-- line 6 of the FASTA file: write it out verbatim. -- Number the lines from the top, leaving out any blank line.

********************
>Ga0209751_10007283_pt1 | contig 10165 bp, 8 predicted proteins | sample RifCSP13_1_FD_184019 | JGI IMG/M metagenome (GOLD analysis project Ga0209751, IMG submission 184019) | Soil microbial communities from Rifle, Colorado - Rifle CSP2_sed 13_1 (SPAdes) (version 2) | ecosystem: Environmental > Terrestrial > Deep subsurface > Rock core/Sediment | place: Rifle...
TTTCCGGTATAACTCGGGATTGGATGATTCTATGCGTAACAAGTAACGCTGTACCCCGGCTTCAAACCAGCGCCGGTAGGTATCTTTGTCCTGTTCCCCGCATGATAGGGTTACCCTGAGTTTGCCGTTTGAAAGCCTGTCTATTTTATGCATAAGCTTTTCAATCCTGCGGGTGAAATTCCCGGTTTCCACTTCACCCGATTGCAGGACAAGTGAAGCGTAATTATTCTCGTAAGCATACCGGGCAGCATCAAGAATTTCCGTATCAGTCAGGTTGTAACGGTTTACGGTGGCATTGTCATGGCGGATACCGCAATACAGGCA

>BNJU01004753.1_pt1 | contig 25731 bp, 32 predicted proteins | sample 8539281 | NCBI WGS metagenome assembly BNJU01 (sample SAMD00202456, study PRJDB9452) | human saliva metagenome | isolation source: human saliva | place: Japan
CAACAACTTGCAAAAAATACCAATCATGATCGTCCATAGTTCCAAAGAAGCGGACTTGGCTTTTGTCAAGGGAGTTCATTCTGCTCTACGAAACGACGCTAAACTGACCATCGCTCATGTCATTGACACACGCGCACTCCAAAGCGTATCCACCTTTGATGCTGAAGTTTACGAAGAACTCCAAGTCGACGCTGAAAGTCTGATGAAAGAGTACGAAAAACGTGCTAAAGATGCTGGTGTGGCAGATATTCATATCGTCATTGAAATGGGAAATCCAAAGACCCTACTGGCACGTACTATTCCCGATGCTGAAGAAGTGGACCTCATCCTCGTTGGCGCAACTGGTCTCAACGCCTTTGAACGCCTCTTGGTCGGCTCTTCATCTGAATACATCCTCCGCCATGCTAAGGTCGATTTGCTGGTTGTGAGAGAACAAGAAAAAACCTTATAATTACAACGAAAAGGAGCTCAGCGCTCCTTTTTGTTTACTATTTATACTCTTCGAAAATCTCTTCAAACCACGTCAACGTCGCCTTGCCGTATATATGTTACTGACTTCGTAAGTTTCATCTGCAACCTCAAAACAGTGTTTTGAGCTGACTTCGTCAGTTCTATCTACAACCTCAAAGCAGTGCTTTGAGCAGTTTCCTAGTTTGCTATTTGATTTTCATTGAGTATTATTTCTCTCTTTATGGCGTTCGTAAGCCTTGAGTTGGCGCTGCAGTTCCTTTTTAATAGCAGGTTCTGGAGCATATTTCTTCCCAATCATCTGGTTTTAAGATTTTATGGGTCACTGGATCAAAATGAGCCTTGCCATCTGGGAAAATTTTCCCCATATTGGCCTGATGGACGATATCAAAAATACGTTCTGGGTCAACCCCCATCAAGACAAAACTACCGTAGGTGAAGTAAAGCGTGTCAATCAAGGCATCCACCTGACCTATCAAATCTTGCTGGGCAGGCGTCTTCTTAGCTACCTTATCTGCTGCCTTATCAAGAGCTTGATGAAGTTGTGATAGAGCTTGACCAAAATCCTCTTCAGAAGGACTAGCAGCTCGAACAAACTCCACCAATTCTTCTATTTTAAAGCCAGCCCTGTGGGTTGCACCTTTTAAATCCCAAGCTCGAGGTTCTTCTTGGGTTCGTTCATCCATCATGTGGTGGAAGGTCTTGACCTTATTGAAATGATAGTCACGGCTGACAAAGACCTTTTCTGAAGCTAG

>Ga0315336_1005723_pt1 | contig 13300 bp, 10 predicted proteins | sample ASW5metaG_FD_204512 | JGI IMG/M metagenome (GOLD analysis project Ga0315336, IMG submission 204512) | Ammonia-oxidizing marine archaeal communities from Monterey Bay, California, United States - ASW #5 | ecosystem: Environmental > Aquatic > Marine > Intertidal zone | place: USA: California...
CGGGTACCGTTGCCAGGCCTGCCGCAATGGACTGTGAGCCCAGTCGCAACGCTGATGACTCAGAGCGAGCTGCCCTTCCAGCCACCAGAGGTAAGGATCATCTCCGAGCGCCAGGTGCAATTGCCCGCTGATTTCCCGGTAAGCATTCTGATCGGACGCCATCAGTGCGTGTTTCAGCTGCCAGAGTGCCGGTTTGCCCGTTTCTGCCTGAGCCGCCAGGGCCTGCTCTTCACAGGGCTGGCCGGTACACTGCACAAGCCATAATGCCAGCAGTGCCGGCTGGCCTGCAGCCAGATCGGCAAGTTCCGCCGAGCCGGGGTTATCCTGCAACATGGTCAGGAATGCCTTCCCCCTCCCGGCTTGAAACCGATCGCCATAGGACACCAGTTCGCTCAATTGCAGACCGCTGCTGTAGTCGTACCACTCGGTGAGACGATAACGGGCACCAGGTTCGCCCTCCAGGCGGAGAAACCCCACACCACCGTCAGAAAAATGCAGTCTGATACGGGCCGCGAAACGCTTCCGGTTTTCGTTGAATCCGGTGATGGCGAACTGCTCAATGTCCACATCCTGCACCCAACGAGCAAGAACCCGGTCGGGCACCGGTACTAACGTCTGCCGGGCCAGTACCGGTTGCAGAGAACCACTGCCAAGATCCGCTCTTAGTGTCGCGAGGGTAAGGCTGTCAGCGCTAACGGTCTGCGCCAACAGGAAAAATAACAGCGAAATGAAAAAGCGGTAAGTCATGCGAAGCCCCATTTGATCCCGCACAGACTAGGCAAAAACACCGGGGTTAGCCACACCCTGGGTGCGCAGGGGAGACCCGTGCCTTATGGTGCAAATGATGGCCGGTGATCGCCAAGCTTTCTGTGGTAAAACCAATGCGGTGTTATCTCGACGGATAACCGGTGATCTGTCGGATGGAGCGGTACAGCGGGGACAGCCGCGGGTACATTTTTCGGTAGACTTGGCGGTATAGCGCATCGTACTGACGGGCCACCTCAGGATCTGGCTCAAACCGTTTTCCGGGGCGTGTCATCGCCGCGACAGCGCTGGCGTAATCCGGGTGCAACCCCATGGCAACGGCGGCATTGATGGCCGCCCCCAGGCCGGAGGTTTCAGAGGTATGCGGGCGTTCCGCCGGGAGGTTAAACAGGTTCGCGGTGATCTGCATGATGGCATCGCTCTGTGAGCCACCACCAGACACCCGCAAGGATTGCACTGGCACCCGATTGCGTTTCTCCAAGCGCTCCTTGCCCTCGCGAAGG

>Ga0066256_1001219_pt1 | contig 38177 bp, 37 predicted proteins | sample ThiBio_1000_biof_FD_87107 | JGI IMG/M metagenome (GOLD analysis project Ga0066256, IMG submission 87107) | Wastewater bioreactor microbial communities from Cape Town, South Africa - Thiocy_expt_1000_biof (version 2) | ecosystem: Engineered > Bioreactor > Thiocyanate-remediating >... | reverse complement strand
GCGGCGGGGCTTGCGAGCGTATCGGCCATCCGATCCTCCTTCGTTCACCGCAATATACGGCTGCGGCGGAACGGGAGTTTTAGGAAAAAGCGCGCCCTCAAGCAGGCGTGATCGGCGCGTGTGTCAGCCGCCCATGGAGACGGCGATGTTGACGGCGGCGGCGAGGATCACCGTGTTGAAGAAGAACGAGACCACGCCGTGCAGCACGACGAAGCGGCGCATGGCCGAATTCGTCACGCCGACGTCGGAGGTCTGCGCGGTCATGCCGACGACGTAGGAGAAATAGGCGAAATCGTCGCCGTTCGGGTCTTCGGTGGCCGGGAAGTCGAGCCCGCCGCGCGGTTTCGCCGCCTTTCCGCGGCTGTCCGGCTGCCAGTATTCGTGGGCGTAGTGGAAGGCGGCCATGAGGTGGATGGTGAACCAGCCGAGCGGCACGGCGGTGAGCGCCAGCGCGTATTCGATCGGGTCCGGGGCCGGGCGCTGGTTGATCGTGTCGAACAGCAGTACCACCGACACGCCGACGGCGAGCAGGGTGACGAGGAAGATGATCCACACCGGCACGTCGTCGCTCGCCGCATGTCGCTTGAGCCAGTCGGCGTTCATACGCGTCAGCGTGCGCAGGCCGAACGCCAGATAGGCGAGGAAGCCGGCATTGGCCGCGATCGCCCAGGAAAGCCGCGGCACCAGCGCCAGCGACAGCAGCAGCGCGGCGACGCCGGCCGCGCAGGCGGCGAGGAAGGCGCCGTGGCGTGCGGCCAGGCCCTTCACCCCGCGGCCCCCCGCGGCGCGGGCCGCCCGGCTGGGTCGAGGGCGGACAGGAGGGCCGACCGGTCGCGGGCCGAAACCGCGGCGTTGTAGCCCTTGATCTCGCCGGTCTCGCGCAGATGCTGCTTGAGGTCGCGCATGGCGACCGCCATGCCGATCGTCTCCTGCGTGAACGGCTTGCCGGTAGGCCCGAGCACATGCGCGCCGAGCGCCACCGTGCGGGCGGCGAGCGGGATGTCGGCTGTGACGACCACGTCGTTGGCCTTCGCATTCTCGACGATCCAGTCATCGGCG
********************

CGGGTACCGTTGCCAGGCCTGCCGCAATGGACTGTGAGCCCAGTCGCAACGCTGATGACTCAGAGCGAGCTGCCCTTCCAGCCACCAGAGGTAAGGATCATCTCCGAGCGCCAGGTGCAATTGCCCGCTGATTTCCCGGTAAGCATTCTGATCGGACGCCATCAGTGCGTGTTTCAGCTGCCAGAGTGCCGGTTTGCCCGTTTCTGCCTGAGCCGCCAGGGCCTGCTCTTCACAGGGCTGGCCGGTACACTGCACAAGCCATAATGCCAGCAGTGCCGGCTGGCCTGCAGCCAGATCGGCAAGTTCCGCCGAGCCGGGGTTATCCTGCAACATGGTCAGGAATGCCTTCCCCCTCCCGGCTTGAAACCGATCGCCATAGGACACCAGTTCGCTCAATTGCAGACCGCTGCTGTAGTCGTACCACTCGGTGAGACGATAACGGGCACCAGGTTCGCCCTCCAGGCGGAGAAACCCCACACCACCGTCAGAAAAATGCAGTCTGATACGGGCCGCGAAACGCTTCCGGTTTTCGTTGAATCCGGTGATGGCGAACTGCTCAATGTCCACATCCTGCACCCAACGAGCAAGAACCCGGTCGGGCACCGGTACTAACGTCTGCCGGGCCAGTACCGGTTGCAGAGAACCACTGCCAAGATCCGCTCTTAGTGTCGCGAGGGTAAGGCTGTCAGCGCTAACGGTCTGCGCCAACAGGAAAAATAACAGCGAAATGAAAAAGCGGTAAGTCATGCGAAGCCCCATTTGATCCCGCACAGACTAGGCAAAAACACCGGGGTTAGCCACACCCTGGGTGCGCAGGGGAGACCCGTGCCTTATGGTGCAAATGATGGCCGGTGATCGCCAAGCTTTCTGTGGTAAAACCAATGCGGTGTTATCTCGACGGATAACCGGTGATCTGTCGGATGGAGCGGTACAGCGGGGACAGCCGCGGGTACATTTTTCGGTAGACTTGGCGGTATAGCGCATCGTACTGACGGGCCACCTCAGGATCTGGCTCAAACCGTTTTCCGGGGCGTGTCATCGCCGCGACAGCGCTGGCGTAATCCGGGTGCAACCCCATGGCAACGGCGGCATTGATGGCCGCCCCCAGGCCGGAGGTTTCAGAGGTATGCGGGCGTTCCGCCGGGAGGTTAAACAGGTTCGCGGTGATCTGCATGATGGCATCGCTCTGTGAGCCACCACCAGACACCCGCAAGGATTGCACTGGCACCCGATTGCGTTTCTCCAAGCGCTCCTTGCCCTCGCGAAGG